The #ufotwitter Loka

After the NY Times article on a Pentagon UFO program was published in December 2017, a large number of people over subsequent months became drawn to twitter to discuss this breakthrough news. By 2019 this growing number of people had self-identified as #ufotwitter after earlier taking up the appreciative, characterizing label of “young guns” assigned to them by ufological old-timer Grant Cameron.

Ufotwitter, to put it mildly, is not single-minded on many fronts. It has been that way since day one, especially on the issue of whether or not to trust government insiders and those working with them, like the Tom DeLonge group To the Stars Academy of Arts and Sciences. A basic interest in discussing the ufo subject is the single-minded basis for #ufotwitter and from that point, clearly defined camps and tribes have staked out their positions.

The full size of #ufotwitter can’t be determined easily. It appears to consist of people with different layers of participation with many lurkers likely. For a possible total #ufotwitter census number, I looked at the number following UFO author Richard Dolan, which was just shy of 50,000.

I figured the best way to get a sense of the dimensions of #ufotwitter was to look at the number of followers for key members of #ufotwitter.

There are some mainstream journalists active in the ufotwitter milieu. While their numbers reflect many followers who are not into ufos , I will start with two accounts:

Bryan Bender, senior national correspondent for Politico: 9,616 followers; and Tyler Rogoway, editor of The War Zone for Time, Inc: 35,700 followers.

For signs of how many are really (most acutely) focused on ufotwitter, 2,314 is a clear number for that. That is how many people have followed Christopher Mellon since he joined Twitter several days ago (after being introduced there by Tom DeLonge).

To truly get a sense of the number most acutely focused on ufotwitter, I looked at the follower numbers for three very different but active presences on ufotwitter, and it does seem that 2 to 3,000 people seems right:

Jack Brewer, a strict advocate for applying rigorous academic/scientific/journalism standards for the field: 1,963 followers.

Christopher Wolford, a retired health care professional and encounter experiencer from Michigan, recently refocused back on ufos after a period of helpful educational early warnings of covid19: 2,725.

Lt. Tim McMillan, a retired cop and now freelance journalist/expat living in Germany (work published in major publications): 3,002.

But there is a higher number of people that adds on or includes those with perhaps a slightly less acute level of participation, but significant nevertheless. For a numerical indicator of that, I looked at the follower numbers for some of our most valued reporters and communicators on ufotwitter. It suggests a range of 5 to 10,000:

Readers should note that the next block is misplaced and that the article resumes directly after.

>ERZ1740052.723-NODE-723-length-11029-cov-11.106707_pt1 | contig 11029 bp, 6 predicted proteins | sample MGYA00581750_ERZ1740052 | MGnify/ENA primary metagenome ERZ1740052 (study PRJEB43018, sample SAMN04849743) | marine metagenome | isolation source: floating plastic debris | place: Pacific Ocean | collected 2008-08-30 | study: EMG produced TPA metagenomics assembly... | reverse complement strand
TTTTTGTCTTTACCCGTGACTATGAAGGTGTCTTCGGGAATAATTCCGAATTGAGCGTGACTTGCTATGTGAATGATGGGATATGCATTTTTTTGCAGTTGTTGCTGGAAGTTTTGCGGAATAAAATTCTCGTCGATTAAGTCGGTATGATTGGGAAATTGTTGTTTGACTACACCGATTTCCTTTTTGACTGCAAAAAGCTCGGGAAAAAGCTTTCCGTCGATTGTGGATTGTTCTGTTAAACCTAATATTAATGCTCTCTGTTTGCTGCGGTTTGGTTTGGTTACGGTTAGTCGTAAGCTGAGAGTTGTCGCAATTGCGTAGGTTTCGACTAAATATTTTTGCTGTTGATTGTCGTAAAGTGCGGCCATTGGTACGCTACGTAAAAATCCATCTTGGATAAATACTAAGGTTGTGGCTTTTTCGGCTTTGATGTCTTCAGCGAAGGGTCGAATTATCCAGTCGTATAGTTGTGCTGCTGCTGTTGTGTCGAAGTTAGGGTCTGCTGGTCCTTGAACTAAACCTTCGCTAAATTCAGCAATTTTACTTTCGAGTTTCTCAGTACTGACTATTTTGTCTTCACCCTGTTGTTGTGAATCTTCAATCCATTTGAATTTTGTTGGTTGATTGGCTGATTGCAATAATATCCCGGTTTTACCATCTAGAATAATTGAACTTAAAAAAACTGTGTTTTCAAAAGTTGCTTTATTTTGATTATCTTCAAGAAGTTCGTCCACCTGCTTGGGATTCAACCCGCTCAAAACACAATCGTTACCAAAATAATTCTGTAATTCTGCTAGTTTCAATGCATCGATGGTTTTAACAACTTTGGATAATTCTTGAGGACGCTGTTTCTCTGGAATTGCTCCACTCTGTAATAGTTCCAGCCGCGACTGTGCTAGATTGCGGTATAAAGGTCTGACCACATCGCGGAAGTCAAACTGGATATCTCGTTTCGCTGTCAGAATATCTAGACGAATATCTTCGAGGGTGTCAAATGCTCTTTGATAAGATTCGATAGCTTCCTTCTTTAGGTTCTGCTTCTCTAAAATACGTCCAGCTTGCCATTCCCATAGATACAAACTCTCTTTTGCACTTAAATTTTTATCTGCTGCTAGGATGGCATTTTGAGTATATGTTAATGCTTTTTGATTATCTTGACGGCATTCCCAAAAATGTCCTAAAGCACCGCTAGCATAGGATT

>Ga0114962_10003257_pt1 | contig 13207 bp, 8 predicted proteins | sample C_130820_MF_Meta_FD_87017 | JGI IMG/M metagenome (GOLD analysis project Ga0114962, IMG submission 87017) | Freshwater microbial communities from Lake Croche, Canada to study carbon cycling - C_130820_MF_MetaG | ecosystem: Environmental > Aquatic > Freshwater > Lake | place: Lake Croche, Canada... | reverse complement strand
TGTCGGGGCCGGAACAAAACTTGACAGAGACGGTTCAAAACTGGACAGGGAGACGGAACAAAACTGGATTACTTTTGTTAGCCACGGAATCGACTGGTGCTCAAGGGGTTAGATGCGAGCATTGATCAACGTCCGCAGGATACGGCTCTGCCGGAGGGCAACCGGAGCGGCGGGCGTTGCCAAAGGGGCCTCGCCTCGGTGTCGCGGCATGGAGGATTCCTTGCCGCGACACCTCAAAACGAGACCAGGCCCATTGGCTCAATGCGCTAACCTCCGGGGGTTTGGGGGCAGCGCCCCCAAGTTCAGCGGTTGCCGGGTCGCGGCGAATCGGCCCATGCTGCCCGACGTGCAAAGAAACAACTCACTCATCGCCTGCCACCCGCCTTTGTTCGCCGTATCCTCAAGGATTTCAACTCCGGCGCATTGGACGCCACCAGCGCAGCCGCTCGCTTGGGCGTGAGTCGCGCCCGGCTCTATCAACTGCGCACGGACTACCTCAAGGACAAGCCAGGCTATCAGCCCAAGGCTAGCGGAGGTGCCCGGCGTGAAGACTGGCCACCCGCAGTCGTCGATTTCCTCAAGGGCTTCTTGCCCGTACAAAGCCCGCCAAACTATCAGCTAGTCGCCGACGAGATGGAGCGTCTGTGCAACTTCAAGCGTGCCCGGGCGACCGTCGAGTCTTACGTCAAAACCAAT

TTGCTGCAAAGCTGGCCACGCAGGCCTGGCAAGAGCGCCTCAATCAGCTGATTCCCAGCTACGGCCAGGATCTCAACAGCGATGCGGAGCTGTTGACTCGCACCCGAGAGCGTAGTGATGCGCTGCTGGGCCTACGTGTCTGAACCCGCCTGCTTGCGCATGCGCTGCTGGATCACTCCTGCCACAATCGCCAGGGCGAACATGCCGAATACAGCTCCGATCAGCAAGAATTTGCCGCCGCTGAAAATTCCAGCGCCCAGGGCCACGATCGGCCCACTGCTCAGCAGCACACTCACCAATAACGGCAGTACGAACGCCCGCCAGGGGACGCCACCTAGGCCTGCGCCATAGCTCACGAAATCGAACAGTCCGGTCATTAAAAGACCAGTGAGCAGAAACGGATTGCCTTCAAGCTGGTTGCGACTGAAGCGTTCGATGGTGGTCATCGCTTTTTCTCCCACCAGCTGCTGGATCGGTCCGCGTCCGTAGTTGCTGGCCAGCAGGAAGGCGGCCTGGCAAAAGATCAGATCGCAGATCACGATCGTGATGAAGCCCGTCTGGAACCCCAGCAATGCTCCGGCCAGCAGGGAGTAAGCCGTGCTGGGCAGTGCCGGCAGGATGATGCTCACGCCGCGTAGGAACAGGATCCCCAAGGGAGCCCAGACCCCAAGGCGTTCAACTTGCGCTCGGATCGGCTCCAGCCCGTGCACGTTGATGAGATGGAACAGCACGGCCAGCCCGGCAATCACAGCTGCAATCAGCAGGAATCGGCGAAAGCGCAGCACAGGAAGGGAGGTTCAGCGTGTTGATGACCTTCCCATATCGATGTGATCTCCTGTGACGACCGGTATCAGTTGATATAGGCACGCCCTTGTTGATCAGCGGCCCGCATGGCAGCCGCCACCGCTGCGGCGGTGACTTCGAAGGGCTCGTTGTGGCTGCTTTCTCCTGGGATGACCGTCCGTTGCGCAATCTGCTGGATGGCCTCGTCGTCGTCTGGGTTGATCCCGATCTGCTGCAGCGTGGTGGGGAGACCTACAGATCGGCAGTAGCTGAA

Joe Murgia, UFO Joe: 5,016
Bryce Zabel, People Get Ready account: 5,594
Danny Silva, Silva Record: 6,441
Grant Cameron: 7,593
Alejandro Rojas: 10,400
Ryan Robbins, aka UFO Jesus at Post Disclosure World: 10,900

In 2019 I compiled a list of researchers that included many active then on what is now called ufo twitter. Most are still there:

https://cosmic-pluralism-studies.academy/research-analysis-ufo-network/

Since that was posted, many have joined the ufotwitter discussion and news-sharing playground. That includes some of the Navy witnesses of the 2004 tic-tac encounters. Most of the people identified on the earlier list remain, tbough some like notably Joshua Cutchin have departed.

While it appears that there is some blocking reaction by those who are offended by someone, most on ufotwitter seem honest, vulnerable, and not so rigid in adhering to their own unique perspective that they shut others out.

To that end, there seems to be a general effort, with notable exceptions, to stay away from the polarized political talk that otherwise dominates twitter overall.

As mentioned earlier, there have been some ferocious battles. Some of the issues:

~~~Government insiders working with TTSA
~~~The Bob Lazar story
~~~The Chris Bledsoe story.
~~~Diana Walsh Pasulka reporting being hacked.
~~~Critiques issued from figures like Jason Colavito, Mick West and Jack Brewer.
~~~The Davis/Wilson notes document.

So somewhat tattered, but persistant, the organism now known as UFO Twitter now keeps on, but with the news from the DOD issuing forth on April 27, now seems really “fired up, ready to go”.

Here are some very active ufotwitter users from a list of people tagged by Akam on May 6 2020 (snapshot therefore for then). Click on his tweet here to see 2 further segments of names:

Update November 28 2020

A couple of months ago Luis Elizondo joined Twitter and seems very responsive and safely apolitical.  Chris Mellon remains active and did not stay apolitical, announcing he was one of the Republicans and former National Security officials endorsing Biden.  Tom DeLonge went political also, often expressing his horror over Trump’s ways.

The July NY Times story was important but unleashed hilarious drama targeting Joe Murgia who had scooped some of the contents of that story.  (The NY Times reporters expressed their anger on that in an interview with Jay of Project Unity, thus sparking the angry mob carrying torches after UFOJoe.)

Drama ensued most recently over Bob McGwier sharing in an interview what he had been shown by folks in the Intel community (a recent photo taken by F18 pilots of a big triangle-shaped craft) and that inadvertantly stepped on an aspect of a story being worked on by Tim McMillan (who forgives Bob, who didnt know what Tim was going to report and no bad intent).

Finally, leading ufo twitterer Danny Silva noted a few months back that my article here was inaccurate (no specifics offered).